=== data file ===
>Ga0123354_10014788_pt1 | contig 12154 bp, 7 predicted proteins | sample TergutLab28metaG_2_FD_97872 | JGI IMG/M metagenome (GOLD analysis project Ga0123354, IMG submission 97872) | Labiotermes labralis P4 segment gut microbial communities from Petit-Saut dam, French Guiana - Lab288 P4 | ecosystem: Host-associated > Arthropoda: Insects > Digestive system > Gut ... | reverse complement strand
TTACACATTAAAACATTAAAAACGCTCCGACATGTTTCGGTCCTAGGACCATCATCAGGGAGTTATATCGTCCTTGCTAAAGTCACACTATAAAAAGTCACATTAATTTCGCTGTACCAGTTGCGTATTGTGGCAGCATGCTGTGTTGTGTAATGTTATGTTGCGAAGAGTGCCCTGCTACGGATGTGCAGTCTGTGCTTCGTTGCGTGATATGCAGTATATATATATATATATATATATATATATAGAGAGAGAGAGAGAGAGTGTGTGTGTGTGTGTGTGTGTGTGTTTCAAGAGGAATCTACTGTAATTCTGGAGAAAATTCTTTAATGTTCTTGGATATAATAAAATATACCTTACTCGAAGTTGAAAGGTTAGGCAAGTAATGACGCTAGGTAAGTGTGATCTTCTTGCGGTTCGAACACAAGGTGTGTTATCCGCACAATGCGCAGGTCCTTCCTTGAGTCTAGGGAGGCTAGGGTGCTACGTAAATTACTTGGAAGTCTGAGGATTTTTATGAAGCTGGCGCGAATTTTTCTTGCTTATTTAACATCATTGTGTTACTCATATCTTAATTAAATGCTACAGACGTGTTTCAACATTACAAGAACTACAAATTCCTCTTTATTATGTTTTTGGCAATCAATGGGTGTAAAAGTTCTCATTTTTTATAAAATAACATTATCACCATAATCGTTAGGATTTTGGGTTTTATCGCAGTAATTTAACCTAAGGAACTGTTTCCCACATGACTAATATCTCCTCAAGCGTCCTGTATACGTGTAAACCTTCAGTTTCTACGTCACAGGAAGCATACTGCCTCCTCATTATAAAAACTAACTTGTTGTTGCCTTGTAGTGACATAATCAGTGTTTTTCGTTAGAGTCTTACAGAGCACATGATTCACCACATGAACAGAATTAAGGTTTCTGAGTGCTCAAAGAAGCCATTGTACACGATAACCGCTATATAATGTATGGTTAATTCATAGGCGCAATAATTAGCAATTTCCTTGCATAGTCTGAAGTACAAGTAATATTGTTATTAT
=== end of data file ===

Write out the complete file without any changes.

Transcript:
>Ga0123354_10014788_pt1 | contig 12154 bp, 7 predicted proteins | sample TergutLab28metaG_2_FD_97872 | JGI IMG/M metagenome (GOLD analysis project Ga0123354, IMG submission 97872) | Labiotermes labralis P4 segment gut microbial communities from Petit-Saut dam, French Guiana - Lab288 P4 | ecosystem: Host-associated > Arthropoda: Insects > Digestive system > Gut ... | reverse complement strand
TTACACATTAAAACATTAAAAACGCTCCGACATGTTTCGGTCCTAGGACCATCATCAGGGAGTTATATCGTCCTTGCTAAAGTCACACTATAAAAAGTCACATTAATTTCGCTGTACCAGTTGCGTATTGTGGCAGCATGCTGTGTTGTGTAATGTTATGTTGCGAAGAGTGCCCTGCTACGGATGTGCAGTCTGTGCTTCGTTGCGTGATATGCAGTATATATATATATATATATATATATATATAGAGAGAGAGAGAGAGAGTGTGTGTGTGTGTGTGTGTGTGTGTTTCAAGAGGAATCTACTGTAATTCTGGAGAAAATTCTTTAATGTTCTTGGATATAATAAAATATACCTTACTCGAAGTTGAAAGGTTAGGCAAGTAATGACGCTAGGTAAGTGTGATCTTCTTGCGGTTCGAACACAAGGTGTGTTATCCGCACAATGCGCAGGTCCTTCCTTGAGTCTAGGGAGGCTAGGGTGCTACGTAAATTACTTGGAAGTCTGAGGATTTTTATGAAGCTGGCGCGAATTTTTCTTGCTTATTTAACATCATTGTGTTACTCATATCTTAATTAAATGCTACAGACGTGTTTCAACATTACAAGAACTACAAATTCCTCTTTATTATGTTTTTGGCAATCAATGGGTGTAAAAGTTCTCATTTTTTATAAAATAACATTATCACCATAATCGTTAGGATTTTGGGTTTTATCGCAGTAATTTAACCTAAGGAACTGTTTCCCACATGACTAATATCTCCTCAAGCGTCCTGTATACGTGTAAACCTTCAGTTTCTACGTCACAGGAAGCATACTGCCTCCTCATTATAAAAACTAACTTGTTGTTGCCTTGTAGTGACATAATCAGTGTTTTTCGTTAGAGTCTTACAGAGCACATGATTCACCACATGAACAGAATTAAGGTTTCTGAGTGCTCAAAGAAGCCATTGTACACGATAACCGCTATATAATGTATGGTTAATTCATAGGCGCAATAATTAGCAATTTCCTTGCATAGTCTGAAGTACAAGTAATATTGTTATTAT